I signed a safety waiver. Can I still claim compensation?

Published 26 Jun 2018

Signing a safety waiver is a common requirement if you want to take part in a commercial recreational activity that could cause injury or distress. Whether it's jet skiing, white-water rafting, trampolining or another action-packed pastime, you'll likely have to sign on the dotted line before you're allowed to take part.

But do safety waivers completely absolve businesses of liability? What happens if you are seriously hurt during an activity and you believe the organisation was negligent? To find answers, we have to examine the Civil Liability Act 2002 (NSW) and past cases.

Were you warned of the risks?

Public liability claims can often be boiled down to three key questions:

  • Did the organisation or individual owe you a duty of care?
  • Was this duty of care breached through negligence?
  • Were your injuries a result of this negligence?

If the answer to all three questions is yes, your claim is likely to succeed. However, signing a waiver is designed to counteract the first question by removing a defendant's duty of care towards you.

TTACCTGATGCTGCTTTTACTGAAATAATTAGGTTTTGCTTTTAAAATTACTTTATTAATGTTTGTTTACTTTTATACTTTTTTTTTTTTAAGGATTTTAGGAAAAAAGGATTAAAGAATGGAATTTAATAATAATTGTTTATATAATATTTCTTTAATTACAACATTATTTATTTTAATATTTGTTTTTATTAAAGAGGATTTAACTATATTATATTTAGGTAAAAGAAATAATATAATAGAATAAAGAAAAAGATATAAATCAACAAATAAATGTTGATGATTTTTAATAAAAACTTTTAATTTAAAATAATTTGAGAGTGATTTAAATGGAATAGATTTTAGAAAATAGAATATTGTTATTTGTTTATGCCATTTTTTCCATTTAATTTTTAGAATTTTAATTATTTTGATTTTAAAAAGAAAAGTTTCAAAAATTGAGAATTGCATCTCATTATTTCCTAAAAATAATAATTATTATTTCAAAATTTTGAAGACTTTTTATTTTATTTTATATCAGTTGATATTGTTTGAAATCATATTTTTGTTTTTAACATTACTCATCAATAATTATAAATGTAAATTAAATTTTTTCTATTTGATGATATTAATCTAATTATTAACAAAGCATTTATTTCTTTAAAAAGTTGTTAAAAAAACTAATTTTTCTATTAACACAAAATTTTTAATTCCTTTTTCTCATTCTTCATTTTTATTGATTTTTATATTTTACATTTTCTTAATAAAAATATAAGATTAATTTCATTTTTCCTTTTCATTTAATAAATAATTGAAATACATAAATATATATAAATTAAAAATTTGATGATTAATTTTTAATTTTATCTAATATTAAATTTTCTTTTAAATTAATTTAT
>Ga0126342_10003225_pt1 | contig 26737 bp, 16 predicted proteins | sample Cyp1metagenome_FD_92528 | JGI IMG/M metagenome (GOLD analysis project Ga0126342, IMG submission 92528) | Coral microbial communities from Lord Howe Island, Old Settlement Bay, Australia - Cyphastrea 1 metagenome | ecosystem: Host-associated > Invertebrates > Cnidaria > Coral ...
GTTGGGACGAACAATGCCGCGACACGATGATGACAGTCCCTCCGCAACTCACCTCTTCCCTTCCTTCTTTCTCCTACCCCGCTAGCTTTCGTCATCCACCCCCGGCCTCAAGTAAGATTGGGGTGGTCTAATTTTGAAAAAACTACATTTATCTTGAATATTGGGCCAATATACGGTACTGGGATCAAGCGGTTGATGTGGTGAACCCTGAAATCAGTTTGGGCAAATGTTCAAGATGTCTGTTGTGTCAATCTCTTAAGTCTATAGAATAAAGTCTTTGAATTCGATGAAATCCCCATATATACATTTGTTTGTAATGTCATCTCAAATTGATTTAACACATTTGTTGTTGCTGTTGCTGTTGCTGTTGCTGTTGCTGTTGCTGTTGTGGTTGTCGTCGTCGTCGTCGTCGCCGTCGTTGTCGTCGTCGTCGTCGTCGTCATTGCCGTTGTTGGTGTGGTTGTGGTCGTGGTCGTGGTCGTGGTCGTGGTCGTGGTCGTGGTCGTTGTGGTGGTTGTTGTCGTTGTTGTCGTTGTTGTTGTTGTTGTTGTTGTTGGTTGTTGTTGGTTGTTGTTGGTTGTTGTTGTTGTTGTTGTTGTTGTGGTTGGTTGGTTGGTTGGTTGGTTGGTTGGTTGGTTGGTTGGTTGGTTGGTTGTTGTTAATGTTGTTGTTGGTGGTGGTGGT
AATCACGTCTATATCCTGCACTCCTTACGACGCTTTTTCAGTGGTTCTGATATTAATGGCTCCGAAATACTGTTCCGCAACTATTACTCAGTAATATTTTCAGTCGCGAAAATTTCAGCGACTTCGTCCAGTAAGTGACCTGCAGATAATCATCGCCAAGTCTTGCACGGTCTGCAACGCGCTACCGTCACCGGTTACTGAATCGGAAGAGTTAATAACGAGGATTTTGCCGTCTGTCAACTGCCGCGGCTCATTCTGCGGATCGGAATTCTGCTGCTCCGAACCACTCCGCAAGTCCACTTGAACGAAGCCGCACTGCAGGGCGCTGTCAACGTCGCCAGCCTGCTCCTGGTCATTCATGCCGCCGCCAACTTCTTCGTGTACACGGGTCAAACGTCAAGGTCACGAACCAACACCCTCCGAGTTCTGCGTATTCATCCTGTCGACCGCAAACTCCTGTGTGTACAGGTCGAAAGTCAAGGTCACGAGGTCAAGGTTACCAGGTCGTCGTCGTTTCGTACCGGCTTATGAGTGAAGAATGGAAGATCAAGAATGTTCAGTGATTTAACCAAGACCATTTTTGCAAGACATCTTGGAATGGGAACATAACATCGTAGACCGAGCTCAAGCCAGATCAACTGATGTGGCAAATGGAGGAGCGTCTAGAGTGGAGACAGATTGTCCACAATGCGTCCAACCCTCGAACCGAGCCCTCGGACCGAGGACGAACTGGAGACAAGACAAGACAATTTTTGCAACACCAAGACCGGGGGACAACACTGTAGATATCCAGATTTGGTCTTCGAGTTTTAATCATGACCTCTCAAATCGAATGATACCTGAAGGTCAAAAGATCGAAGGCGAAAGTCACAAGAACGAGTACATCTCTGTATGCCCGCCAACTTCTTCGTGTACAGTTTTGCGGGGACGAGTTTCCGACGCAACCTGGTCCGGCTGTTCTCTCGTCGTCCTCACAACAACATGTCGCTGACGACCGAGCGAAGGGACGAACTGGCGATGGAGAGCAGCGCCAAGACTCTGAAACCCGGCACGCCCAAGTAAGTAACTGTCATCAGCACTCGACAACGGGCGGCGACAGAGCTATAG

Under Section 5M of the Act, defendants do not owe you a duty of care for recreational activities if you have been warned of the risks involved, either in writing or verbally. Therefore, the primary purpose of waivers is to show that you are aware of any hazards and are happy to proceed anyway.

Can I still make a claim?

Signing a waiver does make it more difficult to succeed with a public liability claim - but these types of risk warnings are not ironclad. For instance, waivers do not protect defendants if you can convince the court that the organisation contravened state or federal safety laws.

Furthermore, businesses can't rely on this defence if they forced you to take part or their risk warnings are contradictory. An example would be an instructor downplaying the dangers of an activity in order to encourage nervous participants to join in.

In 2015, a girl who was injured in a quad bike accident was awarded $136,000 after she fell from her vehicle while trying to keep up with her instructor.

The NSW Court of Appeal ruled the waiver she had signed should not exclude the defendant from liability because it contradicted the company's website, which described the quad bikes as "easy to use" and "surprisingly easy".

Have you been injured during a recreational activity?

Public liability claims for recreational activities can be complex, particularly when waivers are involved, which is why you need experienced no-win, no-fee lawyers on your side.

At Gerard Malouf & Partners Compensation, Medical Negligence & Will Dispute Lawyers, we have decades of experience of settling many kinds of personal injury claim. Please contact us today to learn more.